The University of Michigan agreed to pay $490 million to 1,050 former students who alleged the school’s former sports doctor Robert Anderson sexually abused them, NBC News reported.
The alleged abuse began in the 1960s, with victims across several decades, according to NBC News. The purported survivors will receive an average of $438,000 and $30 million will be set aside for victims who step forward in the future.
Anderson, who retired in 2003 and died in 2008, was the director of the University Health Service and the top physician for the school’s football team. (RELATED: FBI Agent Allegedly Had Improper ‘Romantic Relationship’ With Subordinate, Used Power In Corrupt Ways)
U. of Michigan reaches $490M settlement over sexual abuse (from @AP) https://t.co/45IIMR9ZTd
— David Eggert (@DavidEggert00) January 20, 2022
“I am grateful that UM has finally made this offer to address a lifetime of harm Dr. Anderson caused to more than 1,000 victims, harm that UM knew about as early as 1969,” commented Bill Herndon, who alleged that Anderson forced him to perform oral sex during a medical visit in 1971, according to NBC.
Tad DeLuca, a former wrestler at the University of Michigan, initially brought the abuse allegations into the public eye in 2020, NBC reported. He described writing a nine page letter to his coach in 1975 detailing Anderson’s alleged abuse, and his coach reading that letter in front of his teammates, dismissing him from the team and revoking his scholarship.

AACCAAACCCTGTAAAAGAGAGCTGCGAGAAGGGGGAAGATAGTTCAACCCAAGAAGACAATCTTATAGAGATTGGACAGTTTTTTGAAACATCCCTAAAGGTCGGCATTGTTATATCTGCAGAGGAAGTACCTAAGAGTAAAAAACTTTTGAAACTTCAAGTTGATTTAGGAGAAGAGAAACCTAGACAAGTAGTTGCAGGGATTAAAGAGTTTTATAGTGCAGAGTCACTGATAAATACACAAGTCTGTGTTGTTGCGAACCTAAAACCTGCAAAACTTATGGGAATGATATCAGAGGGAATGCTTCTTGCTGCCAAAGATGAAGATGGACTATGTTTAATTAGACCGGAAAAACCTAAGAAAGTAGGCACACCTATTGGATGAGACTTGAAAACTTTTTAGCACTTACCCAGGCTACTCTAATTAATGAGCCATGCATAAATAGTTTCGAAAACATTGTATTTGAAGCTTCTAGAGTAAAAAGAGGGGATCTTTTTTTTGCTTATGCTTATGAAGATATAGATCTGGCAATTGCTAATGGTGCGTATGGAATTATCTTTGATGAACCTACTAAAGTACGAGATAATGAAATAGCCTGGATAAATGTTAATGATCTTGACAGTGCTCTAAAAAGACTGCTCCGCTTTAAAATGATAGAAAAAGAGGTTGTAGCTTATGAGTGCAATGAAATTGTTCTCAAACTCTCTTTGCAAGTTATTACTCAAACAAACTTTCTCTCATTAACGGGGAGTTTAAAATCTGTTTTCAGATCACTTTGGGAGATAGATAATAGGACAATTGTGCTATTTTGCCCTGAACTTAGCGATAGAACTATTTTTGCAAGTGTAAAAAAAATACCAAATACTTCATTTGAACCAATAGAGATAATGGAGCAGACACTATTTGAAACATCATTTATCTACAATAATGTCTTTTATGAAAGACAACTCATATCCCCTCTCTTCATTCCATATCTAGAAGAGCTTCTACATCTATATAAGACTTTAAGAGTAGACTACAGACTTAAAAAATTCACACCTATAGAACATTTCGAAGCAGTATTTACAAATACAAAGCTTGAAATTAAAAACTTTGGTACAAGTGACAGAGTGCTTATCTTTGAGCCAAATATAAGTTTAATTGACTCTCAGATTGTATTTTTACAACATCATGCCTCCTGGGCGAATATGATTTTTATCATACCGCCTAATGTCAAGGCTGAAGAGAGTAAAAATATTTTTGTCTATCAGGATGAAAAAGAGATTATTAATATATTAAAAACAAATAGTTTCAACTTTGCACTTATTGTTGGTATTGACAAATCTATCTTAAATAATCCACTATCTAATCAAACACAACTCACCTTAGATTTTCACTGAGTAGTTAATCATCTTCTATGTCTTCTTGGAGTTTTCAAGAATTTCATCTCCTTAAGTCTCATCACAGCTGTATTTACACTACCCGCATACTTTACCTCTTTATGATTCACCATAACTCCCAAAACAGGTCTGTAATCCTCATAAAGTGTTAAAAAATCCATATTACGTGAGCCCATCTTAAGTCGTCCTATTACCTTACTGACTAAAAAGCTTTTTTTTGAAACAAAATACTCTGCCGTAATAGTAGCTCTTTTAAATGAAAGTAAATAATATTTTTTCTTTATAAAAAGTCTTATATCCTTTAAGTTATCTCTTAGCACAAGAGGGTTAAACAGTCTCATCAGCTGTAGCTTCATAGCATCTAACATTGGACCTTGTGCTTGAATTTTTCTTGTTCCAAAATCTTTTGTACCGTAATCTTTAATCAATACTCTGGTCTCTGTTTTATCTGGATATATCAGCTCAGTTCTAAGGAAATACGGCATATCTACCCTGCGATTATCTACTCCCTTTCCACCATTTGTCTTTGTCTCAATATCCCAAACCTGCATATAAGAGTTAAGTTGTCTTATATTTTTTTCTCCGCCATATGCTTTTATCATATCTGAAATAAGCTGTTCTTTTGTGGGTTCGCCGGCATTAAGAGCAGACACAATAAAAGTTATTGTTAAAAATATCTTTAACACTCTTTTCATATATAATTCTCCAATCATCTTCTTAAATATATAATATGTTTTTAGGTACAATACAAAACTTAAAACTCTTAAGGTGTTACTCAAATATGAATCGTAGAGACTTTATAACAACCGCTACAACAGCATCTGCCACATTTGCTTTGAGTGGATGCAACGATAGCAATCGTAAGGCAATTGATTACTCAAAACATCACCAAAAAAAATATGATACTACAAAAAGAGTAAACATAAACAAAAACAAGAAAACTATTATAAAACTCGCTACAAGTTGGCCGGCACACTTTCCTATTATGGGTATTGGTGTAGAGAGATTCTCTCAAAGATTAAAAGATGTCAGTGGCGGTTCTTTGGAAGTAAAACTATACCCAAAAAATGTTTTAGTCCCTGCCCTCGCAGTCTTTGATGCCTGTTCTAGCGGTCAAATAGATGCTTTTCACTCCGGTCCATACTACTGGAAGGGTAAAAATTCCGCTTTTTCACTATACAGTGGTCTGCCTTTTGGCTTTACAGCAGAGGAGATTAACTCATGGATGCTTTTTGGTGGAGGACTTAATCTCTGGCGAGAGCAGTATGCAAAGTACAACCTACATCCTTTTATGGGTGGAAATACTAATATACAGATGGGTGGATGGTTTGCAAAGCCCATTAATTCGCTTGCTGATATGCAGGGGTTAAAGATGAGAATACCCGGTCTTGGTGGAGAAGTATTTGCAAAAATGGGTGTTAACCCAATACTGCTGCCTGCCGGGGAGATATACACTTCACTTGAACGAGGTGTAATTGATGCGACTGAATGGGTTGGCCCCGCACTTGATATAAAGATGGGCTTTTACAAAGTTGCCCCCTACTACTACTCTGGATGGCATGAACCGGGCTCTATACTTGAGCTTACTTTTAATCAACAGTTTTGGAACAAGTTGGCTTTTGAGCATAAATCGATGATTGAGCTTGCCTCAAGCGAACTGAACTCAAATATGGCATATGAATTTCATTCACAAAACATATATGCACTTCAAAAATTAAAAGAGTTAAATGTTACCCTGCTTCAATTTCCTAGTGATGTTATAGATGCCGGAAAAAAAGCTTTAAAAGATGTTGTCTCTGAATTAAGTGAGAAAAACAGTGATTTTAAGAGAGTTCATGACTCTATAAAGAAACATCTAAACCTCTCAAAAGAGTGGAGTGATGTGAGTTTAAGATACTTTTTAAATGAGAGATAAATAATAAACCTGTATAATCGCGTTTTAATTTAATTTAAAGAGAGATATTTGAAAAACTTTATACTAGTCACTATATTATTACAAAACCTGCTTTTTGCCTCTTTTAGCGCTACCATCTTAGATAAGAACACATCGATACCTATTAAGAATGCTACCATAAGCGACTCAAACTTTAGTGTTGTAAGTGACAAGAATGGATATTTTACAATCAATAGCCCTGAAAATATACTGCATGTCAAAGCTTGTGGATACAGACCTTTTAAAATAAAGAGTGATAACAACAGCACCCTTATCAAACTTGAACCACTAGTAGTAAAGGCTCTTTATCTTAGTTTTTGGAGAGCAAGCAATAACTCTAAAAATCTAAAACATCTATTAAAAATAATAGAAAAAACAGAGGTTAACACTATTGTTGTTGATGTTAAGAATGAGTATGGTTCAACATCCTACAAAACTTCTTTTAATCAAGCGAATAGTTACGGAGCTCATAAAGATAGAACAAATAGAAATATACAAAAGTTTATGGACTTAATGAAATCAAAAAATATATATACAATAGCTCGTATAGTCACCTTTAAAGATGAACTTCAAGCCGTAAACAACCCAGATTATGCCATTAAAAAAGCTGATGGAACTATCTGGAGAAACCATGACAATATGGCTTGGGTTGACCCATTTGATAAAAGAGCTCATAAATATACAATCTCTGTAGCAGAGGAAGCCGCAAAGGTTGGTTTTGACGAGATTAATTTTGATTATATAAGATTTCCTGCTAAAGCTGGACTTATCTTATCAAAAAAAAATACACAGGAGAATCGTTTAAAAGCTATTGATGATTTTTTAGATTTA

DeLuca was inspired to come forward when female gymnasts at Michigan State University reported being abused by Larry Nassar, according to NBC. USA Gymnastics and the U.S. Olympic and Paralympic Committee agreed to pay Nassar’s victims $380 million in what was at the time the largest-ever settlement for sex abuse victims.
The settlement still needs to be approved by the victims and a judge, according to the Michigan Daily. “It’s always difficult to put a value on what is fair and what is not fair when it comes to having your childhood taken away,” Jamie White, an attorney representing 78 of the victims, told the Daily.
“Based on my conversations with my clients, even prior to yesterday, [I think] that this is going to be acceptable to them.”
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